The birth and growth of the Christian school movement among conservative Mennonites was accompanied by a growing need for qualified teachers. During the early 1980’s, a few concerned brethren met to discuss the possibility of starting a Christian college for conservative Mennonites. The result of that discussion was a meeting in Hartville, Ohio, on February 13, 1982, which was attended by about 15 persons. From those present an ad-hoc committee composed of John D. Martin, Joseph Hostetler, Roman J. Miller, and Dale Heisey was formed and given the responsibility to develop a proposal for a Christian college. During 1983, this ad-hoc committee completed a document called “Proposal for a Christian College,” which proposed a four-year college with the following emphases: a work-study program that provides a tuition-free education, a teaching program that equips people to live in the community of faith after finishing school, a discipleship program that encourages people to follow Christ in life and to use their gifts to build the Kingdom of God, and an educational program that equips people to serve the church and spread the gospel. Although a year-round, on-site educational program was not developed until after facilities were purchased in 1992, many of these emphases were incorporated into the developing program. Between 1984 and 1992, the Board of Faith Builders Educational Programs (hereafter FBEP or FB) struggled to develop plans for a Christian college

that a wide range of conservative Mennonites could support. Board members during this time included Dale Heisey, James Landis, Milo Zehr, Enos Heatwole, Orval Zehr, Lyle Kropf, David Weaver, Paul Miller, Vernon Mullet, Joe Schmucker, and Melvin Lehman. As a step toward achieving the goal of establishing a year-round post-high-school program of study, the board decided to offer classes during the summers for two types of students: content classes for teachers and issues classes for students attending other schools. As a result of that decision, summer terms were held from 1987 through 1992 at rented facilities in Virginia, Kentucky, Pennsylvania, and Georgia. During these years FBEP received many calls for teachers. In 1991 the board decided that FBEP could not meet the great need for teachers by offering classes only during the summer. The decision was made to purchase a property and to develop a year-round teacher apprenticing program. The nineteen acres and 85,000 sq. ft. complex at Guys Mills, PA were purchased in July, 1992, and renovation began soon afterward. In an attempt to develop work projects that would allow FBEP to offer a work-study educational program, a bakery was started in 1992 and plans were developed to open a personal care home. One year after renovation began, the year-round Teacher Apprenticing Program (hereafter TAP) became a reality in the fall of 1993 when a Christian school for grades 1-12 was established on-site as a platform for the apprenticing process. Despite having limited financial and personnel resources, Faith Builders was able to make progress in building a program of instruction for teachers. During 1994 and 1995 a basic curriculum of core courses was developed, and Faith Builders began to accept year-round students. In January, 1999, an intensive self-evaluation of FBEP was initiated in an attempt to strengthen Faith Builder’s educational programs and discipling methods. As a result of this self-evaluation, changes in the teacher-training curriculum, the addition of a two-year program for students interested in areas of Christian service other than teaching (Ministry Apprenticing Program, abbreviated as MAP), strengthening of mentoring methods, and a transition from quarter hours to semester hours were effected. To strengthen FB’s apprenticing programs, a three-week apprenticing term was added during the 2003-2004 academic year. During the same year, terms were changed to twelve weeks of study with one week of focused mentoring. A five-week winter term during January was added to the school’s offerings in 2004 with an emphasis on offering courses of biblical, theological, and practical ministry interest. Faith Builders discontinued several work-study programs over the years. The bakery was discontinued in 2002 and the Personal Care Home in 2007 due to increasing regulation and conflicts with student schedules. The emphasis on developing the hands continues with school service and apprenticing throughout terms.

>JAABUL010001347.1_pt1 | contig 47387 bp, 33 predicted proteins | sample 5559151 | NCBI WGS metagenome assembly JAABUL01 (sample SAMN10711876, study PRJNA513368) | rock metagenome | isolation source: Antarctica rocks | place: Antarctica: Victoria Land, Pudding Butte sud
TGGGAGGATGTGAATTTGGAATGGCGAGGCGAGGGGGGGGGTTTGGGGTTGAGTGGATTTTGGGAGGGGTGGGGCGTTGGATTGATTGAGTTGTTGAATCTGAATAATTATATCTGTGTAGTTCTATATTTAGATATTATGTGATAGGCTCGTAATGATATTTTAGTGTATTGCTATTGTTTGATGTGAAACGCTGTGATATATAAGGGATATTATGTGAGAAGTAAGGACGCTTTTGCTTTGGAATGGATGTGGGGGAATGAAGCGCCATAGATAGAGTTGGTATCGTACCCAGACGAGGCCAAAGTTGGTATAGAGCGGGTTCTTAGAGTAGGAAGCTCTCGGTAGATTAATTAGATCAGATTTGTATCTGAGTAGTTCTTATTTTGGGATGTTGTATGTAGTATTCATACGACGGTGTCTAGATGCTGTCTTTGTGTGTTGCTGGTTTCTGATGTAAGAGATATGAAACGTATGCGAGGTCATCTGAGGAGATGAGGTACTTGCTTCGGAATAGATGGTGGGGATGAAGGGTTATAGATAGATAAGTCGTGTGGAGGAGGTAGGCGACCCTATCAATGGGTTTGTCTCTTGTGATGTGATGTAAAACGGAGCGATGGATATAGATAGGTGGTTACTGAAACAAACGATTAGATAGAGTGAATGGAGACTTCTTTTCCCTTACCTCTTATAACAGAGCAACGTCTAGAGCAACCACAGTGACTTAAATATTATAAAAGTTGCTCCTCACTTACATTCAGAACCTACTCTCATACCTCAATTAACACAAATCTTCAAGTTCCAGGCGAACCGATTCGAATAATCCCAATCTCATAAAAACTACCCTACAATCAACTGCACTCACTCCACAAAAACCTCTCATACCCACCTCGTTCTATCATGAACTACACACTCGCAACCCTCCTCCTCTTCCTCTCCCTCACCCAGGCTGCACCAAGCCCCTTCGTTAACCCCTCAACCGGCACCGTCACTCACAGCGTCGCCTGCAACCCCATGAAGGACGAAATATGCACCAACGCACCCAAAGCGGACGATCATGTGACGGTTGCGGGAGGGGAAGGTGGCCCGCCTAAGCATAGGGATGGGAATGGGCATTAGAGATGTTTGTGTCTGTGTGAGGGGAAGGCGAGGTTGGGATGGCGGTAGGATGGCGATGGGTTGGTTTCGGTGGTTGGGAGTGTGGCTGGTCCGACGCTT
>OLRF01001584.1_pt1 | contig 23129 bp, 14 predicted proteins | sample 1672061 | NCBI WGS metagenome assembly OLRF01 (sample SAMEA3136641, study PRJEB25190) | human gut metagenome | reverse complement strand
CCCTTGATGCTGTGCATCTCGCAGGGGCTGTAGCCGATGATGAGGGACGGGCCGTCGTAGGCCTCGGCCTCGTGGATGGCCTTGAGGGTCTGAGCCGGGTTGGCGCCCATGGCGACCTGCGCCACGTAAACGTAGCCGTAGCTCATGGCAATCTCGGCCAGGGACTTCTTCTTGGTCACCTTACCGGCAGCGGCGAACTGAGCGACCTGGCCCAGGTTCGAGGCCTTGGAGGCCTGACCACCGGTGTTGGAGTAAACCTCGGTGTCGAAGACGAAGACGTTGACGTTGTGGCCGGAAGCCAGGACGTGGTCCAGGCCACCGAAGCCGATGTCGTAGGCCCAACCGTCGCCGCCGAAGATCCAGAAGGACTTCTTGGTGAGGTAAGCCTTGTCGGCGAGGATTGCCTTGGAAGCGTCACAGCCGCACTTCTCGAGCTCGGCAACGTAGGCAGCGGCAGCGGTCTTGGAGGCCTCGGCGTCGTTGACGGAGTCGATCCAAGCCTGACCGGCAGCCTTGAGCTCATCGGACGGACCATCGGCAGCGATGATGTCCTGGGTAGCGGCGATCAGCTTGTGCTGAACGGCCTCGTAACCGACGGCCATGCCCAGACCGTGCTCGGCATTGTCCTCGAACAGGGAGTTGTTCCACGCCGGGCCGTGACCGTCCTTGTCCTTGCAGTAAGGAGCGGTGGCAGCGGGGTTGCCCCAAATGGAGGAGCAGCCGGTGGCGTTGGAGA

In 2006, the FBEP Board of Directors voted to form the FB Resource Group with the purpose of producing, publishing, and distributing books, audio, video, and live resources that promote an Anabaptist-Christian worldview. The Resource Group provides resources and services for Mennonite schools and church communities. In November, 2010 Faith Builders underwent a process of course evaluation by the National Program on Noncollegiate Sponsored Instruction (National PONSI). This evaluation provides a way for students to transfer course work done at FB to colleges and universities. (See page 63 for more information.) In 2011 the board and administration of Faith Builders restructured the core programs to bring greater clarity and real-world experience to the training in Christian ministries. Faith Builders began offering three tracks of study at FBEP, as follows: 1) Teacher Apprenticing, with only slight modifications; 2) Christian Ministries (replacing Ministry Apprenticing Program), offering a number of concentrations such as discipleship, music, and Bible; and 3) General Studies, for those students who would like to pursue education beyond FB.